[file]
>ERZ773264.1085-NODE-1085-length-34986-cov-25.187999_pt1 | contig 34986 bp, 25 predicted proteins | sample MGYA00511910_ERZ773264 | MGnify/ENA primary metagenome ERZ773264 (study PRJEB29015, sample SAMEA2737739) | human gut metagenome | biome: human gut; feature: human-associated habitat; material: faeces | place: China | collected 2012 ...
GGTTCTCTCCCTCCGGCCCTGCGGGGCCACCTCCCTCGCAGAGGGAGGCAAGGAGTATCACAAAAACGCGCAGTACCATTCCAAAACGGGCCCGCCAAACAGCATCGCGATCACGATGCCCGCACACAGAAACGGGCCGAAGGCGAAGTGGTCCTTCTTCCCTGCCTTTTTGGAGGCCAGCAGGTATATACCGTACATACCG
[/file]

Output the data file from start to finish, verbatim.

>ERZ773264.1085-NODE-1085-length-34986-cov-25.187999_pt1 | contig 34986 bp, 25 predicted proteins | sample MGYA00511910_ERZ773264 | MGnify/ENA primary metagenome ERZ773264 (study PRJEB29015, sample SAMEA2737739) | human gut metagenome | biome: human gut; feature: human-associated habitat; material: faeces | place: China | collected 2012 ...
GGTTCTCTCCCTCCGGCCCTGCGGGGCCACCTCCCTCGCAGAGGGAGGCAAGGAGTATCACAAAAACGCGCAGTACCATTCCAAAACGGGCCCGCCAAACAGCATCGCGATCACGATGCCCGCACACAGAAACGGGCCGAAGGCGAAGTGGTCCTTCTTCCCTGCCTTTTTGGAGGCCAGCAGGTATATACCGTACATACCG